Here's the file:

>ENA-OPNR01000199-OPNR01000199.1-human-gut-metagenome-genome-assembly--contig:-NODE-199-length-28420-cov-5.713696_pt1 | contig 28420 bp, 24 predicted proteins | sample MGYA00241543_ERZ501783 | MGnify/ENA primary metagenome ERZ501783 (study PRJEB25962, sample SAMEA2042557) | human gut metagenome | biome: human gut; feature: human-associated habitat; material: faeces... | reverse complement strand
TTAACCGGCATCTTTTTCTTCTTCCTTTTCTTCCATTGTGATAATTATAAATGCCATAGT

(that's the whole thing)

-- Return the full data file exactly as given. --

>ENA-OPNR01000199-OPNR01000199.1-human-gut-metagenome-genome-assembly--contig:-NODE-199-length-28420-cov-5.713696_pt1 | contig 28420 bp, 24 predicted proteins | sample MGYA00241543_ERZ501783 | MGnify/ENA primary metagenome ERZ501783 (study PRJEB25962, sample SAMEA2042557) | human gut metagenome | biome: human gut; feature: human-associated habitat; material: faeces... | reverse complement strand
TTAACCGGCATCTTTTTCTTCTTCCTTTTCTTCCATTGTGATAATTATAAATGCCATAGT